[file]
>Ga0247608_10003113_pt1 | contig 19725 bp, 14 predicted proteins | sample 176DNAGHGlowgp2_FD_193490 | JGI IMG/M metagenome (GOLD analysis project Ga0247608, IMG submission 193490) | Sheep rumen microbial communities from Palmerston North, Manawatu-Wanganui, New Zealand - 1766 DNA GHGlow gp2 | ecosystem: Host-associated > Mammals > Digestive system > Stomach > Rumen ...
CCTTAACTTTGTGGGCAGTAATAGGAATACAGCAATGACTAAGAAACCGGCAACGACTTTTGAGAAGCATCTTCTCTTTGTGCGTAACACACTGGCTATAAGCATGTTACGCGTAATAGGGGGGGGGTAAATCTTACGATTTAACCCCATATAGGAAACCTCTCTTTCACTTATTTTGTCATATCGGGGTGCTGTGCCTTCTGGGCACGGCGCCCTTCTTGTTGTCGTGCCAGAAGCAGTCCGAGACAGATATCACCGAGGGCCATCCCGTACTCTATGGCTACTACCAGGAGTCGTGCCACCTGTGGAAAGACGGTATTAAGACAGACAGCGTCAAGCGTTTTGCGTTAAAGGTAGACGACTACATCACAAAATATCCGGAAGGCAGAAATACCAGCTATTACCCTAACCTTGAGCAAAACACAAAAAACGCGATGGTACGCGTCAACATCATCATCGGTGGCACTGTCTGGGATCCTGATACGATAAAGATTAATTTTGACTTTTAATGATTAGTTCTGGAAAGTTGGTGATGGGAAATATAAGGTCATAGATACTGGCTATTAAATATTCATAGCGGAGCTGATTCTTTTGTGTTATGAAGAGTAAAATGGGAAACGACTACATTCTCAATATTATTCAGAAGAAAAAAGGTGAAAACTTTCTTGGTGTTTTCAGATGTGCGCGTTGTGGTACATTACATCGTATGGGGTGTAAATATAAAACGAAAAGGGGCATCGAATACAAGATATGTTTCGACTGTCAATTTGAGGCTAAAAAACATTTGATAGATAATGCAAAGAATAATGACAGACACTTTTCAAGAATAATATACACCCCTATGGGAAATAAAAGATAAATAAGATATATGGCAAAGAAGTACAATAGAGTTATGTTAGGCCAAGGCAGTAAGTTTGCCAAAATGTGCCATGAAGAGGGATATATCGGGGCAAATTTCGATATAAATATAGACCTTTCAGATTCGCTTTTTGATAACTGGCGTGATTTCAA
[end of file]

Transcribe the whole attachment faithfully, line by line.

>Ga0247608_10003113_pt1 | contig 19725 bp, 14 predicted proteins | sample 176DNAGHGlowgp2_FD_193490 | JGI IMG/M metagenome (GOLD analysis project Ga0247608, IMG submission 193490) | Sheep rumen microbial communities from Palmerston North, Manawatu-Wanganui, New Zealand - 1766 DNA GHGlow gp2 | ecosystem: Host-associated > Mammals > Digestive system > Stomach > Rumen ...
CCTTAACTTTGTGGGCAGTAATAGGAATACAGCAATGACTAAGAAACCGGCAACGACTTTTGAGAAGCATCTTCTCTTTGTGCGTAACACACTGGCTATAAGCATGTTACGCGTAATAGGGGGGGGGTAAATCTTACGATTTAACCCCATATAGGAAACCTCTCTTTCACTTATTTTGTCATATCGGGGTGCTGTGCCTTCTGGGCACGGCGCCCTTCTTGTTGTCGTGCCAGAAGCAGTCCGAGACAGATATCACCGAGGGCCATCCCGTACTCTATGGCTACTACCAGGAGTCGTGCCACCTGTGGAAAGACGGTATTAAGACAGACAGCGTCAAGCGTTTTGCGTTAAAGGTAGACGACTACATCACAAAATATCCGGAAGGCAGAAATACCAGCTATTACCCTAACCTTGAGCAAAACACAAAAAACGCGATGGTACGCGTCAACATCATCATCGGTGGCACTGTCTGGGATCCTGATACGATAAAGATTAATTTTGACTTTTAATGATTAGTTCTGGAAAGTTGGTGATGGGAAATATAAGGTCATAGATACTGGCTATTAAATATTCATAGCGGAGCTGATTCTTTTGTGTTATGAAGAGTAAAATGGGAAACGACTACATTCTCAATATTATTCAGAAGAAAAAAGGTGAAAACTTTCTTGGTGTTTTCAGATGTGCGCGTTGTGGTACATTACATCGTATGGGGTGTAAATATAAAACGAAAAGGGGCATCGAATACAAGATATGTTTCGACTGTCAATTTGAGGCTAAAAAACATTTGATAGATAATGCAAAGAATAATGACAGACACTTTTCAAGAATAATATACACCCCTATGGGAAATAAAAGATAAATAAGATATATGGCAAAGAAGTACAATAGAGTTATGTTAGGCCAAGGCAGTAAGTTTGCCAAAATGTGCCATGAAGAGGGATATATCGGGGCAAATTTCGATATAAATATAGACCTTTCAGATTCGCTTTTTGATAACTGGCGTGATTTCAA